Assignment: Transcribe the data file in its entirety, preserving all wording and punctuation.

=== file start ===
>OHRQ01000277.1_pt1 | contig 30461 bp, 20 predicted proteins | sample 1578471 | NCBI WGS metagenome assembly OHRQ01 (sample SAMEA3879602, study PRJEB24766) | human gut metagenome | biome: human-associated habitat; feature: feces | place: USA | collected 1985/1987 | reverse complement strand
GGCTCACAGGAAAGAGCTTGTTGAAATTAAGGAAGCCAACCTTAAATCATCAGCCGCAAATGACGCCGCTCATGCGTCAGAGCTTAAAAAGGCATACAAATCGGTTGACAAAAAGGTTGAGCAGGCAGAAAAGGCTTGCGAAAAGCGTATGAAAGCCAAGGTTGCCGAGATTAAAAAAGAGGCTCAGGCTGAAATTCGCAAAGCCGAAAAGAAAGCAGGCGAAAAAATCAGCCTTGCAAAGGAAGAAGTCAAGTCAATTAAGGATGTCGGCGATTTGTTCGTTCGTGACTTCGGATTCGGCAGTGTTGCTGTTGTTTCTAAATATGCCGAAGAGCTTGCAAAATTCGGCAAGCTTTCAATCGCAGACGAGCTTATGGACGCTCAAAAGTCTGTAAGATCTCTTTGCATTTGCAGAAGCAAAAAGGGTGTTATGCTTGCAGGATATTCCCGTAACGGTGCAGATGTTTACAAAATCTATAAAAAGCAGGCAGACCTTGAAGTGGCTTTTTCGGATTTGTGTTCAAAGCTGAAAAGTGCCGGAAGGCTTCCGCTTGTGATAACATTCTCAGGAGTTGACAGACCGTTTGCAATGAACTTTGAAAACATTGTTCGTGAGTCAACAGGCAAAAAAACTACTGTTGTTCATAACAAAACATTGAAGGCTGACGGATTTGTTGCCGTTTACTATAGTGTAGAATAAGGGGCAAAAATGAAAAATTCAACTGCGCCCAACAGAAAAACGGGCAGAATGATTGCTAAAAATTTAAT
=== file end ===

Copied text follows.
>OHRQ01000277.1_pt1 | contig 30461 bp, 20 predicted proteins | sample 1578471 | NCBI WGS metagenome assembly OHRQ01 (sample SAMEA3879602, study PRJEB24766) | human gut metagenome | biome: human-associated habitat; feature: feces | place: USA | collected 1985/1987 | reverse complement strand
GGCTCACAGGAAAGAGCTTGTTGAAATTAAGGAAGCCAACCTTAAATCATCAGCCGCAAATGACGCCGCTCATGCGTCAGAGCTTAAAAAGGCATACAAATCGGTTGACAAAAAGGTTGAGCAGGCAGAAAAGGCTTGCGAAAAGCGTATGAAAGCCAAGGTTGCCGAGATTAAAAAAGAGGCTCAGGCTGAAATTCGCAAAGCCGAAAAGAAAGCAGGCGAAAAAATCAGCCTTGCAAAGGAAGAAGTCAAGTCAATTAAGGATGTCGGCGATTTGTTCGTTCGTGACTTCGGATTCGGCAGTGTTGCTGTTGTTTCTAAATATGCCGAAGAGCTTGCAAAATTCGGCAAGCTTTCAATCGCAGACGAGCTTATGGACGCTCAAAAGTCTGTAAGATCTCTTTGCATTTGCAGAAGCAAAAAGGGTGTTATGCTTGCAGGATATTCCCGTAACGGTGCAGATGTTTACAAAATCTATAAAAAGCAGGCAGACCTTGAAGTGGCTTTTTCGGATTTGTGTTCAAAGCTGAAAAGTGCCGGAAGGCTTCCGCTTGTGATAACATTCTCAGGAGTTGACAGACCGTTTGCAATGAACTTTGAAAACATTGTTCGTGAGTCAACAGGCAAAAAAACTACTGTTGTTCATAACAAAACATTGAAGGCTGACGGATTTGTTGCCGTTTACTATAGTGTAGAATAAGGGGCAAAAATGAAAAATTCAACTGCGCCCAACAGAAAAACGGGCAGAATGATTGCTAAAAATTTAAT